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Tracking militarists’ efforts to influence U.S. foreign policy

Whither Pakistan’s Hearts and Minds; Profiles on Max Boot, Joshua Muravchik, and James Roche.

FEATURED ARTICLE Losing Pakistan’s Hearts and Minds—and the “War on Terror” By Najum Mushtaq & Qurat-ul-Ain Sadozai Pakistan is facing one of the worst internal crises in its history. The turmoil, which is intimately tied to the antiterror war being waged by the Bush administration, is pushing Pakistani citizens against the tenuous U.S.-Pakistani alliance, the…

FEATURED ARTICLE

Losing Pakistan’s Hearts and Minds—and the “War on Terror”
By Najum Mushtaq & Qurat-ul-Ain Sadozai

Pakistan is facing one of the worst internal crises in its history. The turmoil, which is intimately tied to the antiterror war being waged by the Bush administration, is pushing Pakistani citizens against the tenuous U.S.-Pakistani alliance, the volatility of which was recently underscored when U.S. and Pakistani forces exchanged fire. As U.S. strategists focus their military campaign on cross-border strikes against Taliban elements in Pakistani territory, they seem to be neglecting the plight of the average Pakistani. Without the hearts and minds of the population, Washington stands no chance of winning its war on terror on any front. Read full story.

FEATURED PROFILES

Max Boot
Boot, a Los Angeles Times columnist and Council on Foreign Relations fellow, worries that human rights standards prohibiting torture could be a “suicide pact” and that closer U.S. relations with Syria would threaten Lebanese democracy.

Joshua Muravchik
A scholar at the American Enterprise Institute and former head of the Young People’s Socialist League, Muravchik wants the United States to bomb Iran.

James Roche
After leaving his top Air Force post under the cloud of scandal, the former Northrop Grumman executive and advisor to the Center for Security Policy returned to the defense industry.

ALSO NEW ON RIGHT WEB

Pakistan: "Greatest Single Challenge" to Next President
By Jim Lobe (Inter Press Service)

Trouble in Pakistan means that U.S. efforts in the “war on terror” in Afghanistan could be seriously jeopardized. Read full story.

Brief Talks with Syria Spur Speculation
By Jim Lobe (Inter Press Service)

With the Bush administration drawing to a close, the U.S.-Syria relationship could finally be thawing out as the State Department tries its hand again at diplomacy. Read full story.

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Featured Profiles

Zalmay Khalilzad is Donald Trump’s special representative to the Afghan peace process, having previously served as ambassador to Afghanistan and Iraq under George W. Bush.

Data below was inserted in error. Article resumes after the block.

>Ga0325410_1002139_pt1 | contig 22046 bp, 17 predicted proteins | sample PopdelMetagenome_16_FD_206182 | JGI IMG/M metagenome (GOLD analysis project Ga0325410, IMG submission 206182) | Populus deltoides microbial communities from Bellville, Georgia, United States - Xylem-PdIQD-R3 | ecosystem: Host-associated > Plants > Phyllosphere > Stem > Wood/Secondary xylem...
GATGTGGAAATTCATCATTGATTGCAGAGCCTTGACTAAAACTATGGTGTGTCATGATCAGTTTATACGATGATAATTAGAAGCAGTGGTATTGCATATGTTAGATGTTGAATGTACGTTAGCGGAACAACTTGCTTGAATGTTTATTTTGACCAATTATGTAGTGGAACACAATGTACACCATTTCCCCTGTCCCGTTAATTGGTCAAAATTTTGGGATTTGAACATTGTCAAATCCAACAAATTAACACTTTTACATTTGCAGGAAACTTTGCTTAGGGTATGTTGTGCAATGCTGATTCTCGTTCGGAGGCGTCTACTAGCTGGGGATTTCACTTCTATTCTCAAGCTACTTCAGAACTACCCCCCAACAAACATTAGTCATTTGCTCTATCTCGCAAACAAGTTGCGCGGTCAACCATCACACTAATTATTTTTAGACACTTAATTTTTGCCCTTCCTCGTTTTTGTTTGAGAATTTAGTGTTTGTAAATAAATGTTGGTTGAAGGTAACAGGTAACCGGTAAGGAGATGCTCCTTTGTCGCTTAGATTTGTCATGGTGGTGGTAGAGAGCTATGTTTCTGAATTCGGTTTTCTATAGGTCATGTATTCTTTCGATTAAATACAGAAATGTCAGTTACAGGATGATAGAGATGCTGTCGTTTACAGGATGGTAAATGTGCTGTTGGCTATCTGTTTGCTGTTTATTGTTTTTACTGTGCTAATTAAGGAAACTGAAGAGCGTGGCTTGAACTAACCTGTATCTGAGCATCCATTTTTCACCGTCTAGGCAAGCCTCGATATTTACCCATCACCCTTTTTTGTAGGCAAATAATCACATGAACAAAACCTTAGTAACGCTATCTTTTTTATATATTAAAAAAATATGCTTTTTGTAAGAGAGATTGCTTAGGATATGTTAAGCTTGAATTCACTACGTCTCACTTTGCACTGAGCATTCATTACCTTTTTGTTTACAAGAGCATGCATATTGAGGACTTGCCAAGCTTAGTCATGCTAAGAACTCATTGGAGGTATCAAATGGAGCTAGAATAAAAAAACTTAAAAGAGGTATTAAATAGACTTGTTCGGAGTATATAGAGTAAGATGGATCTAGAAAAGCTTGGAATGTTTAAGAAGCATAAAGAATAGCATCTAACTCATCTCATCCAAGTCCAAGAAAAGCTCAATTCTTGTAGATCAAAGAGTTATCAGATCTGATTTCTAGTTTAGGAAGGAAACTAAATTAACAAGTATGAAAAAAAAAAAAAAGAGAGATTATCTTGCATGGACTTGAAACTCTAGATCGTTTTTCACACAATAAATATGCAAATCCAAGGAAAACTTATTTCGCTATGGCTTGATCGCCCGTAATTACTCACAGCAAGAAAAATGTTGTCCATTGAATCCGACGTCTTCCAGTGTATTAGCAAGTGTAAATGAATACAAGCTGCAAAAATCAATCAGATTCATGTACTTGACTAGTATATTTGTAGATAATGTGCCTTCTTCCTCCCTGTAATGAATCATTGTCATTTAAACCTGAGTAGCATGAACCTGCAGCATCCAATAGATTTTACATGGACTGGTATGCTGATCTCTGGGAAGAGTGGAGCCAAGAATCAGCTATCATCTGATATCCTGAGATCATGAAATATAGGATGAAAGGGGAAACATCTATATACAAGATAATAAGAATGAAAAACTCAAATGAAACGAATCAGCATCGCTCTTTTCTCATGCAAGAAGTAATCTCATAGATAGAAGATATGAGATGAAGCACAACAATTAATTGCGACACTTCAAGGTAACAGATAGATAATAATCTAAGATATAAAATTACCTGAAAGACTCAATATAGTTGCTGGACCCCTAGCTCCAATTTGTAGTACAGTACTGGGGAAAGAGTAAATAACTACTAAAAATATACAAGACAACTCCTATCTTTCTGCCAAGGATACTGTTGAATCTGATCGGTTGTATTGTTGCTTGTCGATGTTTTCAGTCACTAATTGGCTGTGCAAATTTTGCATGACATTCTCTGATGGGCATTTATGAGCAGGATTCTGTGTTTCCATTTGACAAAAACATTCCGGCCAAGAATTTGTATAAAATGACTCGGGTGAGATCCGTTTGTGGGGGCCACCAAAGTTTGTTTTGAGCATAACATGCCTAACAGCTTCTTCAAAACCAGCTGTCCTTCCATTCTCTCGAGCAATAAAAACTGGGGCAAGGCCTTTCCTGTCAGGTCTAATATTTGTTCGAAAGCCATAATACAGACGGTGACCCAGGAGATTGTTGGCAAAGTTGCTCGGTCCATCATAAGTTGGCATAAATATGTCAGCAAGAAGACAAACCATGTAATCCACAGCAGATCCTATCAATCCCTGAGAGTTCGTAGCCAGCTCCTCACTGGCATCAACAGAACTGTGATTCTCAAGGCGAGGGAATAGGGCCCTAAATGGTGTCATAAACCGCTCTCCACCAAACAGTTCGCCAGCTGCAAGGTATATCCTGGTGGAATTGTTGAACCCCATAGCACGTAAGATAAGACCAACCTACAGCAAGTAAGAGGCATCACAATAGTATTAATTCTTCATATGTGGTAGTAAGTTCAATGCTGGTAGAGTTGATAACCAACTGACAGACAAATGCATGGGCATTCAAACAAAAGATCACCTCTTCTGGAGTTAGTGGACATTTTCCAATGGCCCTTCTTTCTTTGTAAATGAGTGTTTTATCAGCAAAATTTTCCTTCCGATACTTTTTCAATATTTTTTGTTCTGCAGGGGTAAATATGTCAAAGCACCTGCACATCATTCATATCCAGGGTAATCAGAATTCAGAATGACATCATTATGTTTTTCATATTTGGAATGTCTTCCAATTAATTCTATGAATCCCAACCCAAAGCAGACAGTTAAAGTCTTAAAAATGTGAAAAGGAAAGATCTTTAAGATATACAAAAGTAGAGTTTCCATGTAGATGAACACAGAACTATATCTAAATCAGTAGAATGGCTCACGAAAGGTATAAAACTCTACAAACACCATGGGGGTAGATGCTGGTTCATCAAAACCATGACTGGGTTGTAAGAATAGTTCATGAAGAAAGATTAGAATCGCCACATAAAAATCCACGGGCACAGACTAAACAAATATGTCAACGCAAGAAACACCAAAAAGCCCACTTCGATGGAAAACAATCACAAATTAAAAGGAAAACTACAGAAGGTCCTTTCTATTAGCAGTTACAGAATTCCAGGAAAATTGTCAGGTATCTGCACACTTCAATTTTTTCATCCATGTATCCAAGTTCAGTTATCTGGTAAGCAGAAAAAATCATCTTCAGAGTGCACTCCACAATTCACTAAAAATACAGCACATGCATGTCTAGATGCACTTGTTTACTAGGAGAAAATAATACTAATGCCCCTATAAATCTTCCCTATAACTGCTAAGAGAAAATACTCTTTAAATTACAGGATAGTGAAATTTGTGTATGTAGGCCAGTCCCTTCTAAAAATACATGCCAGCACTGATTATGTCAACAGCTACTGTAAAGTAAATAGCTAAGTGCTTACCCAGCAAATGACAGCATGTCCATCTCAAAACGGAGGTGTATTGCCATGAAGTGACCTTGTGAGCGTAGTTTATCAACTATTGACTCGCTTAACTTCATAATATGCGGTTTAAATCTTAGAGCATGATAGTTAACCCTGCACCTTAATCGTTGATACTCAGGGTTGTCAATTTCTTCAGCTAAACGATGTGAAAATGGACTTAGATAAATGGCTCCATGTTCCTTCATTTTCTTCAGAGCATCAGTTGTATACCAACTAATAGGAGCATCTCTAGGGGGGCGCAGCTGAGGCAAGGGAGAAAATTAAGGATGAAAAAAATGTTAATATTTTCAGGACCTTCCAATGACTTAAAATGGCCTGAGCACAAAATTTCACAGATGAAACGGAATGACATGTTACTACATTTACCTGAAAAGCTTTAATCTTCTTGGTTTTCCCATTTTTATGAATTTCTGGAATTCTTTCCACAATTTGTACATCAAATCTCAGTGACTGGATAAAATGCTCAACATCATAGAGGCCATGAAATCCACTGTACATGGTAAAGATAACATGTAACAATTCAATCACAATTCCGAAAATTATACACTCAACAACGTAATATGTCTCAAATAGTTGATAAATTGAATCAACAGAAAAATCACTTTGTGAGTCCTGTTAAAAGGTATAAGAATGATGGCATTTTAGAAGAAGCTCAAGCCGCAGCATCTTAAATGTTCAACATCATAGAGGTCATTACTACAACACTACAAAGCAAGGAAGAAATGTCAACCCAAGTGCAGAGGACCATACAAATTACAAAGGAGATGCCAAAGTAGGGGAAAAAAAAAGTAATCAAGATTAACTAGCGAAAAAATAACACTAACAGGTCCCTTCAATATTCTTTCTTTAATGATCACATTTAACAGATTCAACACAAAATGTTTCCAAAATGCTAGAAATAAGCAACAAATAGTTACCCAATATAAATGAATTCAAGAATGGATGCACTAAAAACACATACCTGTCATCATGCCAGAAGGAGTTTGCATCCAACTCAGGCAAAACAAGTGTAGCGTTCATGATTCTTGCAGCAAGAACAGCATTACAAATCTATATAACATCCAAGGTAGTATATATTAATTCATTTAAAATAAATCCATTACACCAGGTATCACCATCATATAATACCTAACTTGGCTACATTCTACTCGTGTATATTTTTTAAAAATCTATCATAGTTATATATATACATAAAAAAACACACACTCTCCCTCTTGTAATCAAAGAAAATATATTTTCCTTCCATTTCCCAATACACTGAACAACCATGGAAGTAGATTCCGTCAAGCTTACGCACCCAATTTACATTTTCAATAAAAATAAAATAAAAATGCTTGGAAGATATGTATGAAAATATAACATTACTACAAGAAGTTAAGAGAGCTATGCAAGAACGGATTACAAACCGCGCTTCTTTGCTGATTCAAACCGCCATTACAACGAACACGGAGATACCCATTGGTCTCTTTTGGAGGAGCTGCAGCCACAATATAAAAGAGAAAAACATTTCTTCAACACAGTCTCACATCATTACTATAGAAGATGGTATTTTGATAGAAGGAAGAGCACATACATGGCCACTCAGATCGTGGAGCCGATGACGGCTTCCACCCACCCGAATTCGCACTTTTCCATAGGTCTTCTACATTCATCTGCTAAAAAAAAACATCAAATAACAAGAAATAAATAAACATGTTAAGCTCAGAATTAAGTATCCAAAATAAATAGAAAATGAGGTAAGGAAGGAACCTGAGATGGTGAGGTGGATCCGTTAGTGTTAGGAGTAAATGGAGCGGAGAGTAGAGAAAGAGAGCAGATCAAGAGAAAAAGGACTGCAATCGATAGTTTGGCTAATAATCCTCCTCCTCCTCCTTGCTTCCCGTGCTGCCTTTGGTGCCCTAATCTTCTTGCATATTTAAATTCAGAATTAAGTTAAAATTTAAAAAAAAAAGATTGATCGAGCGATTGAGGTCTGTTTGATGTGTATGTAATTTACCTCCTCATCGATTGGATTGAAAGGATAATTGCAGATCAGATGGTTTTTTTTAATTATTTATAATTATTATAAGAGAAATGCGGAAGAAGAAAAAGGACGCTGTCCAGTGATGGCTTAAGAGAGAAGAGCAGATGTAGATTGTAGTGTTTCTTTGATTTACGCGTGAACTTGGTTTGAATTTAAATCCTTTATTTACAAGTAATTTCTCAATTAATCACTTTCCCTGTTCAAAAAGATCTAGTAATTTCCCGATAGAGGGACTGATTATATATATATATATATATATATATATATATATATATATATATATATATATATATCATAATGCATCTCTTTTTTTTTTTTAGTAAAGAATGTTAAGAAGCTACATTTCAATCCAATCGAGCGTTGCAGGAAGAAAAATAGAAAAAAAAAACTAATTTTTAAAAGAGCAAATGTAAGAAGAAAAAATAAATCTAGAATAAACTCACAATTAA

Robert Joseph played a key role in manipulating U.S. intelligence to support the invasion of Iraq and today is a lobbyist for the MEK.


Lindsey Graham (R-SC) is one of the Senate’s more vocal hawks, and one of the prime vacillators among Republicans between objecting to and supporting Donald Trump.


Elliott Abrams, the Trump administration’s special envoy to Venezuela, is a neoconservative with a long record of hawkish positions and actions, including lying to Congress about the Iran-Contra affair.


Mike Pompeo, Donald Trump second secretary of state, has driven a hawkish foreign policy in Iran and Latin America.


Sen. Marco Rubio (R-FL) is known for his hawkish views on foreign policy and close ties to prominent neoconservatives.


Nikki Haley, Donald Trump’s first U.S. Ambassador to the United Nations, is known for her lock-step support for Israel and is widely considered to be a future presidential candidate.


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From the Wires

François Nicoullaud, the former French ambassador to Iran, discusses the ups and downs of Iran-France relations and the new US sanctions.


Effective alliances require that powerful states shoulder a far larger share of the alliance maintenance costs than other states, a premise that Donald Trump rejects.


The new imbroglio over the INF treaty does not mean a revival of the old Cold War practice of nuclear deterrence. However, it does reveal the inability of the West and Russia to find a way to deal with the latter’s inevitable return to the ranks of major powers, a need that was obvious even at the time the USSR collapsed.


As a presidential candidate, Donald Trump appeared to recognize the obvious problem of the revolving door. But as the appointment of Patrick Shanahan, who spent 30 years at Boeing, as the Trump administration’s acting secretary of defense reveals, little has changed. America is indeed great again, if you happen to be one of those lucky enough to be moving back and forth between plum jobs in the Pentagon and the weapons industry.


Domestic troubles, declining popularity, and a decidedly hawkish anti-Iran foreign policy team may combine to make the perfect storm that pushes Donald Trump to pull the United States into a new war in the Middle East.


The same calculus that brought Iran and world powers to make a deal and has led remaining JCPOA signatories to preserve it without the U.S. still holds: the alternatives to this agreement – a race between sanctions and centrifuges that could culminate in Iran obtaining the bomb or being bombed – would be much worse.


With Bolton and Pompeo by his side and Mattis departed, Trump may well go with his gut and attack Iran militarily. He’ll be encouraged in this delusion by Israel and Saudi Arabia. He’ll of course be looking for some way to distract the media and the American public. And he won’t care about the consequences.


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